Alcohol consumption can be modified to reduce health and social harm. The pathological relationship we have with alcohol is actually between policy makers and alcohol companies, and it can be changed with political will.
The Law Commission’s review of alcohol legislation led by Sir Geoffrey Palmer that reported in 2010,10 provided a blueprint for a suite of synergistic evidence-based policy interventions to reduce harm. Its recommendations concurred with international alcohol policy experts6 but were spurned by the government of the time. What New Zealand got instead, in the Sale and Supply of Alcohol Act 2012, was evidence-free and industry-friendly. The only substantial policy change established voluntary Local Alcohol Policies, an untested devolvement of responsibility for determining availability of alcohol to Territorial Authorities, that was predicted to be complex and costly.11 It has turned out to involve protracted planning processes duplicated all over the country, each ending in a legal battle between public agencies and better-resourced supermarket lawyers.
The Law Commission (LC) recommended population-based approaches to reducing hazardous consumption, including changes to tax on alcohol, reduction in hours and days of sale, curbing displays in supermarkets, an incremental reduction in alcohol advertising and sponsorship, and returning the legal alcohol purchase age to 20. It also signalled that a minimum unit price for alcohol should be considered, and the BAC limit for driving needed to come down. Having failed to respond to this advice, in 2014 the National-led government convened a Ministerial Forum on Alcohol Advertising and Sponsorship to reconsider LC findings about curbing marketing, but their recommendations have also been ignored. Consistent with the LC, this forum clearly articulated the need to restrict marketing and ban the sponsorship of sport, to protect health, particularly of the young.12
Policies that increase the price of alcohol are important because alcohol consumption is predictably sensitive to price even among people with plenty of disposable cash, and in hazardous drinkers, of which New Zealand now has 720,000.1
Increasing excise tax is the most tested intervention to reduce harm from alcohol.6 The Law Commission recommended a 50% increase in excise tax, which would have increased the price of a drink by 10% and reduced consumption by 5%. In addition to excise tax, a minimum unit price for alcohol, which sets the lowest price a standard drink can be sold for, can be set to remove the cheapest products from the market, and offers the greatest health benefit to the most disadvantaged.13 Scotland has been successfully fighting legal challenges from the industry for the right to use minimum pricing since 2012, and is close to being able to implement it, along with Wales14 and Ireland, where it is incorporated in their new Public Health (Alcohol) Bill.15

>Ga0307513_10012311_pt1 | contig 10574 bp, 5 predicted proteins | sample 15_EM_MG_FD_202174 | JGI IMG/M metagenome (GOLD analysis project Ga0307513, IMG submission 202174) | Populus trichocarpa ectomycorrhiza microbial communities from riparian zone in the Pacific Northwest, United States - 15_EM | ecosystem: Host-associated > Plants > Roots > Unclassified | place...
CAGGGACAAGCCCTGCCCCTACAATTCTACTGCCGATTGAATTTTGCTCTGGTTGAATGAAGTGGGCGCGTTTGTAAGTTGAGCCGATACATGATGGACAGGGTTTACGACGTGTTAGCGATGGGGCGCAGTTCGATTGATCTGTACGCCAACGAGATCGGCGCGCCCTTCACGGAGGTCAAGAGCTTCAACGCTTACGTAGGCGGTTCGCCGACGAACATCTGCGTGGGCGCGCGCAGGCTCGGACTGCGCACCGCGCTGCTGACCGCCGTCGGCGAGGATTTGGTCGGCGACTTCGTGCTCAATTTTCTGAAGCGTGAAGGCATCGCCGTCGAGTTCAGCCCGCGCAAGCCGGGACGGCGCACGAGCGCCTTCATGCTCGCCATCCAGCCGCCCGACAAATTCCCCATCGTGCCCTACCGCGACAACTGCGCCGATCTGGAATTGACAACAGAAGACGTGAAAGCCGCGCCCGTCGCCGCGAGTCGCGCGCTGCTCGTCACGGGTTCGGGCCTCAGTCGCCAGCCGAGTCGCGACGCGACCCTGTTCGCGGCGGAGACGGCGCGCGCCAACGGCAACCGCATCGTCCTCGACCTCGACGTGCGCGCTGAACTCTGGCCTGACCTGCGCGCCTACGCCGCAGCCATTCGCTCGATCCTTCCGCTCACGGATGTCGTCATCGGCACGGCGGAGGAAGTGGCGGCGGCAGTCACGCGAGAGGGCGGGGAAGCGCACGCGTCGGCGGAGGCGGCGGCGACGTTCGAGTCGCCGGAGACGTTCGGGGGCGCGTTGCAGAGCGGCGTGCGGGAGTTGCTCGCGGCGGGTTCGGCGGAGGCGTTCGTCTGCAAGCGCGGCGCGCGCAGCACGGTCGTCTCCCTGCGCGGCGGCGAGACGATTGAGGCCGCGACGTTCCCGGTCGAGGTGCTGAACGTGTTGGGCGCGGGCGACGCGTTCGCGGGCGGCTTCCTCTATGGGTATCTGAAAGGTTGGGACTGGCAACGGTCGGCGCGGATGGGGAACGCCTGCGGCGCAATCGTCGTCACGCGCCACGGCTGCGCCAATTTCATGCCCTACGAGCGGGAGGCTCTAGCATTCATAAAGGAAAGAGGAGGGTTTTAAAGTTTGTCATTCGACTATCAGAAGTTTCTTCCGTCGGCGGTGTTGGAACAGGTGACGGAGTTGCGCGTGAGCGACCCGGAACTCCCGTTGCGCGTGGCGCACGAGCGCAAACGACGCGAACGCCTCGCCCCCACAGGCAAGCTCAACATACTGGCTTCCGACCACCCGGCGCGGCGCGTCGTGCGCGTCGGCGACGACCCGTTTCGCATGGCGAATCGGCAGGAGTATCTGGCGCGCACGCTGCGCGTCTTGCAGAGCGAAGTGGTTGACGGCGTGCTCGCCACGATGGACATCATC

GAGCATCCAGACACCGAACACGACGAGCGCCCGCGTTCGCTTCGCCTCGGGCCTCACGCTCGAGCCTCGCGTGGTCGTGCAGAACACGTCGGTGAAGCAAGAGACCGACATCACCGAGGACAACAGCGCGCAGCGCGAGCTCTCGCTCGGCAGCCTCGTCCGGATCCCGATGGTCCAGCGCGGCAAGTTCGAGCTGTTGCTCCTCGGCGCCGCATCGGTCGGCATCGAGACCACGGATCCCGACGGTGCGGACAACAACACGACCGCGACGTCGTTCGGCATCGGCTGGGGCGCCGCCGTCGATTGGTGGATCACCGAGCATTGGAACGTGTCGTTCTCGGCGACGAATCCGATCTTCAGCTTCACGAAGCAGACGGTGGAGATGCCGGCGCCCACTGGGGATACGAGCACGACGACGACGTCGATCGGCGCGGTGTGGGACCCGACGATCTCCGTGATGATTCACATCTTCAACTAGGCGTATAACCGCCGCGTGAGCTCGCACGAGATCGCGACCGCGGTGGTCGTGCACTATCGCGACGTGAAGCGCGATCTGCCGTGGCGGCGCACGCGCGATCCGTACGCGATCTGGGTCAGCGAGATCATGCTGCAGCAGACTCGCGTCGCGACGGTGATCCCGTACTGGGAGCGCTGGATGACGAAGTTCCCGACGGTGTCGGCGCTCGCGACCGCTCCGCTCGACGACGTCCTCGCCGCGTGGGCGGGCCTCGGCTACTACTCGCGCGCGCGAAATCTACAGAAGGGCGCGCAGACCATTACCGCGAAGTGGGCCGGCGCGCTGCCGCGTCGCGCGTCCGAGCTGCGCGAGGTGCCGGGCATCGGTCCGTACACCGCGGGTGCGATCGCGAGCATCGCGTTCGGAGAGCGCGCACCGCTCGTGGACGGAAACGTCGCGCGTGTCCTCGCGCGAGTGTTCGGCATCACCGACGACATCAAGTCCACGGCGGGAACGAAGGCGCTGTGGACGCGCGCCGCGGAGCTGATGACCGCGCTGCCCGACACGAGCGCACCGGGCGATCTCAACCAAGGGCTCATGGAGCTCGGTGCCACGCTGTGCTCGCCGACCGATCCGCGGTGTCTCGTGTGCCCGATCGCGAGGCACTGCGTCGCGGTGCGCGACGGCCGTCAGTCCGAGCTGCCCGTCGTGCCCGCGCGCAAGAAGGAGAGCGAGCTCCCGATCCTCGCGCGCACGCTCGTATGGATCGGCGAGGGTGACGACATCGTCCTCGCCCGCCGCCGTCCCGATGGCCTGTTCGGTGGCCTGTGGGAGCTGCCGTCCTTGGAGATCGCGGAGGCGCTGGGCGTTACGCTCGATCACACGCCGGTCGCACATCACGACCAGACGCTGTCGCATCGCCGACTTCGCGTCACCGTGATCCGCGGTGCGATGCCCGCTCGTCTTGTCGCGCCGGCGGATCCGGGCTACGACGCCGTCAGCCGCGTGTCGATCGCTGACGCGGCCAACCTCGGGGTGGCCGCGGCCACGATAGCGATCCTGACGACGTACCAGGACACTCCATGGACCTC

The focus of healthy alcohol policy on population-level interventions is not ideological but empirical. However, it is certainly consistent with our new government’s stated values. These policies are based on evidence of what is most capable of achieving change in population health status and reducing disparities. This is because they alter the environment in which our largely unthinking decisions about alcohol are made. Very importantly, these policies are not stigmatising and they are not victim-blaming. It’s the same deal for everyone, and all get benefits.
Our new policy makers have a lot of important commitments to attend to, but alcohol policy is time-sensitive. Provisions in the previous version of the Trans-Pacific Partnership Agreement would have made it impossible for the government of any partner country to introduce regulation of the alcohol marketplace without being subject to litigation from alcohol corporations. New Zealand is currently engaged in negotiating new “trade” treaties with similar provisions. In order to effectively protect and improve health and welfare in New Zealand, we need the freedom to adopt healthy alcohol policy.